In November 2012, during the 18th National Congress of the Communist Party of China (CPC), Chinese government set a growth objective for both GDP and GDP per capita.
The objective to meet was to double the 2010 results by 2020.
In 2010, Chinese GDP was 6,06 trillion USD, and GDP per capita 4550,45 USD.
Now that we are almost at the end of 2020, it should be time to check the data.
Can we actually say that the Chinese government succeeded?
An extraordinary GDP growth
When analyzing the results of the period between 2010 and 2018, it is possible to see that the Chinese growth was without rivals among major economies.
While developed economies – with the notable exception of USA – were more or less stable, China and India were different cases. India grew by around 68% in 8 years, while China got to a 126% growth in the same period. The comparison is important, as India is often compared with China due to the similarities between the two.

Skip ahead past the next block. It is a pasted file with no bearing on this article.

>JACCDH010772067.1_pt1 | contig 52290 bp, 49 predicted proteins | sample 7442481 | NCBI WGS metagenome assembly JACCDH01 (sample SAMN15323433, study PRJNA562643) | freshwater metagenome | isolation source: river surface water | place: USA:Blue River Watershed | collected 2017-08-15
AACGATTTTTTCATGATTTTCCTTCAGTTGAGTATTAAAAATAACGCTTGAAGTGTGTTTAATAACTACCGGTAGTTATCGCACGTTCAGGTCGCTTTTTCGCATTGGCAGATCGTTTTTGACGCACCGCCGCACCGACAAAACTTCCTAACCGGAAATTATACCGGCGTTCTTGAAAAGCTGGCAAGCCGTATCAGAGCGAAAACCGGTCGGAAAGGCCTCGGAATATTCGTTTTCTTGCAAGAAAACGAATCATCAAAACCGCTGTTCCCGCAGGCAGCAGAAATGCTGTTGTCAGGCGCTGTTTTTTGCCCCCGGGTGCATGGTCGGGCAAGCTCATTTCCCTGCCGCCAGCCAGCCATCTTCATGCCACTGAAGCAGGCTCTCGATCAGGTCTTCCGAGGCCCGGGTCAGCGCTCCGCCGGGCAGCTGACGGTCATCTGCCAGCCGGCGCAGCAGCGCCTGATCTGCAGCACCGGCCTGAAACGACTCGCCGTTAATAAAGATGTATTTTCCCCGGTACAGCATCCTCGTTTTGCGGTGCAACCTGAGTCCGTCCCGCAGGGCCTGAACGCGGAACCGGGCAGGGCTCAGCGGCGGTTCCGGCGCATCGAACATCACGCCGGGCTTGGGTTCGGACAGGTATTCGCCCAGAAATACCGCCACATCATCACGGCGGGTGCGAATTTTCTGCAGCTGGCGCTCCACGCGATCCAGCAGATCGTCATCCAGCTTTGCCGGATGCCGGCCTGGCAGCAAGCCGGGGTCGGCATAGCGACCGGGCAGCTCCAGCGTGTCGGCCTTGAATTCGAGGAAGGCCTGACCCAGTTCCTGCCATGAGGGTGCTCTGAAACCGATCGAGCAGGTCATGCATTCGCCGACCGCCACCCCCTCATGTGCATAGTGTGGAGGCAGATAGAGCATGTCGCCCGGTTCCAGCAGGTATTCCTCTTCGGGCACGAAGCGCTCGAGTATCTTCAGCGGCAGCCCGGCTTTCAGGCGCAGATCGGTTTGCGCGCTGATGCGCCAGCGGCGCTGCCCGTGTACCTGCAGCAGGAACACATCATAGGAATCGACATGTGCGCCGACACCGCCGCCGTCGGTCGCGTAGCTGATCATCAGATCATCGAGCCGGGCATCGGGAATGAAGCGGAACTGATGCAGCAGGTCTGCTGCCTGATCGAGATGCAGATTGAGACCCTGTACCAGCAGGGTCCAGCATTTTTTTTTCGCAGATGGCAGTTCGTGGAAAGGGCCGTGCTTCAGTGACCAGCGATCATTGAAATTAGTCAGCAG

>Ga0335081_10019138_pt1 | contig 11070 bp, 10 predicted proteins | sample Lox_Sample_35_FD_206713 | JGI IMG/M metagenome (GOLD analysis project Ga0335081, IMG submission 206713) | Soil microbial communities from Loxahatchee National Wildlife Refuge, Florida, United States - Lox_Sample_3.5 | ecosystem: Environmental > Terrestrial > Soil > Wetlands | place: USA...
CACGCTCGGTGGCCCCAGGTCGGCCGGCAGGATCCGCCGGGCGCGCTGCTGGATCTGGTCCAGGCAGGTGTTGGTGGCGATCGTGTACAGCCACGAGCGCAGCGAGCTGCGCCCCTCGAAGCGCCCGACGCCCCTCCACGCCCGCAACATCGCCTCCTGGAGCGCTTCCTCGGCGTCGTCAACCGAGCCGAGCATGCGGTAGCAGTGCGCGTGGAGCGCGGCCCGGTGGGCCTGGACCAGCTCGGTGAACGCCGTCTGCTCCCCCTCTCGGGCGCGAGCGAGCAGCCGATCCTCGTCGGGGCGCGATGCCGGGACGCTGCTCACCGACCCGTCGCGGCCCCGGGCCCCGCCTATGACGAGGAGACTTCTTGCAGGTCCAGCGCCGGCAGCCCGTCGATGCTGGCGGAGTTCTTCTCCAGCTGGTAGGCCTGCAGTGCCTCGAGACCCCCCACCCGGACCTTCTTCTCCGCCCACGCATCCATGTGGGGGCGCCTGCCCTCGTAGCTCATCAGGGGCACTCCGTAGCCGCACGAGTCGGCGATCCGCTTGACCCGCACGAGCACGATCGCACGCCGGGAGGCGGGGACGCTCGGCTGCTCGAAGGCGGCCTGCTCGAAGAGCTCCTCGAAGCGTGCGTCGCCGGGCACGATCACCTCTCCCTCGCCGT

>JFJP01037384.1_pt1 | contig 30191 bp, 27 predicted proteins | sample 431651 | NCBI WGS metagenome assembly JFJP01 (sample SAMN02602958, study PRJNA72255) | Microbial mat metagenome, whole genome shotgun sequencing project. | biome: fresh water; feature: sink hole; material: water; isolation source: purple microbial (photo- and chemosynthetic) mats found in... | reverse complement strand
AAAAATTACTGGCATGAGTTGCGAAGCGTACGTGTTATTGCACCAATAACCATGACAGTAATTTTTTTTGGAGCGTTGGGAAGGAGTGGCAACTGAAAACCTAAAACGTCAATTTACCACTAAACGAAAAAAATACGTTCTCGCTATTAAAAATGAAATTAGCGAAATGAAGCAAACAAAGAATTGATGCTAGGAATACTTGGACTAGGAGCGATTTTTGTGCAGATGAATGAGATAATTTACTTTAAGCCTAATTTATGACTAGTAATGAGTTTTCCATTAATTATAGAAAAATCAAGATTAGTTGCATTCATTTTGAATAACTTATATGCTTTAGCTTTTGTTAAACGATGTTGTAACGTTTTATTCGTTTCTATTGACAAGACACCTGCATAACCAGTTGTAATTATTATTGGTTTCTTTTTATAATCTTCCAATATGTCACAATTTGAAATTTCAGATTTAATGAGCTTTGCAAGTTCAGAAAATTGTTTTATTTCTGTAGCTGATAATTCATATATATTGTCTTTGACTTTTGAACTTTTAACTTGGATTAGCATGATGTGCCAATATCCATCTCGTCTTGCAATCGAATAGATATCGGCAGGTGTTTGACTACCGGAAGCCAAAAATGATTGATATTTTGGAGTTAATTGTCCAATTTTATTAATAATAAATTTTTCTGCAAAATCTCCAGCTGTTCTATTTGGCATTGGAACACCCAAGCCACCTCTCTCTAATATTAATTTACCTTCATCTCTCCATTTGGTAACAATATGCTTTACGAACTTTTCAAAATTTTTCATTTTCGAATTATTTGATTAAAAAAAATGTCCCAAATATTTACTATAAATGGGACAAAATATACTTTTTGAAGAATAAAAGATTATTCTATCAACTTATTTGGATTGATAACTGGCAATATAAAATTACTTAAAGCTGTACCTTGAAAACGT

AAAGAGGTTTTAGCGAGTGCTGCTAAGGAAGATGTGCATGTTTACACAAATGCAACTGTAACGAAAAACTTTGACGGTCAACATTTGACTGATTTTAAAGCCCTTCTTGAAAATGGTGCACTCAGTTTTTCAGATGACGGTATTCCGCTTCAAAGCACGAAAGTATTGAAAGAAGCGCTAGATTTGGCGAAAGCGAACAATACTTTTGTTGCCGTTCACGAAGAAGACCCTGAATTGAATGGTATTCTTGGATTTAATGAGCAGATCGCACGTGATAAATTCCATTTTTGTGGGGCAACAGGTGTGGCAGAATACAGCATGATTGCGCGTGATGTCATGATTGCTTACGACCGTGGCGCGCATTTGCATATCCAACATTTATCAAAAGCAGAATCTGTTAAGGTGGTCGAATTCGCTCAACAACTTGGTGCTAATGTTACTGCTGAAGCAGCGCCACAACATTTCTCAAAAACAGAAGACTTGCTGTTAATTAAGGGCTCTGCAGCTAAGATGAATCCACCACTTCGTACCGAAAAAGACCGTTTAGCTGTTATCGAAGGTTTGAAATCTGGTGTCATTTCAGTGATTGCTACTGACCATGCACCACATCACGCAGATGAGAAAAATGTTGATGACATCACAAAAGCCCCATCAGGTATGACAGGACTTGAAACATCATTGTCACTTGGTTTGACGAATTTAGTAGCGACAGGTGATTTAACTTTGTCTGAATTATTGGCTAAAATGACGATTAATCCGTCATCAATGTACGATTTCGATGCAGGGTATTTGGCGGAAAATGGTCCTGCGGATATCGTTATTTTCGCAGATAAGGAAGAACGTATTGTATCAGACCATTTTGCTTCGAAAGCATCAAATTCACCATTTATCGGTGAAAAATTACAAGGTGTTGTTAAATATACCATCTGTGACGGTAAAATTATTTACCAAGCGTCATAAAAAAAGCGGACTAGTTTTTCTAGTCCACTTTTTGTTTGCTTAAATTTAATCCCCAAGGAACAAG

And yet, China managed to almost double the admirable results of India.
The USA, by comparison, grew by 37%, an impressive feat considering the results of the other developed countries.
So, this part of the promise made by the CPC was delivered 2 years earlier than anticipated.
But doubling the GDP was not the hardest issue to sort out.
The hardest challenge: doubling GDP per capita
GDP per capita is often considered a much more down-to-earth measurement of how well a nation is doing. As a matter of fact, regular GDP gives an advantage to countries with big population, leaving small countries behind.
The GDP per capita, on the other hand, exactly measures the average wealth of a citizen in each country.
Comparing the same countries, China’s trend looks quite similar.
By 2018, China had grown by 114%, while India had grown by a bit more than 48%.
Among developed countries, only Germany and USA registered a growth, respectively of 14,6% and 29,5%.
What comes next?
While growing GDP are great signs of a developing economy, China is gradually changing the pace. The government talks more and more about sustainable growth and less about inflating the GDP. The importance given to fighting poverty and climate change will undoubtedly slow down nominal growth.
This also will define the future direction of the PRC, and determine which businesses will be more successful to work here.
Clean energy, public transportation and alternative materials are just examples of what China will need in its future.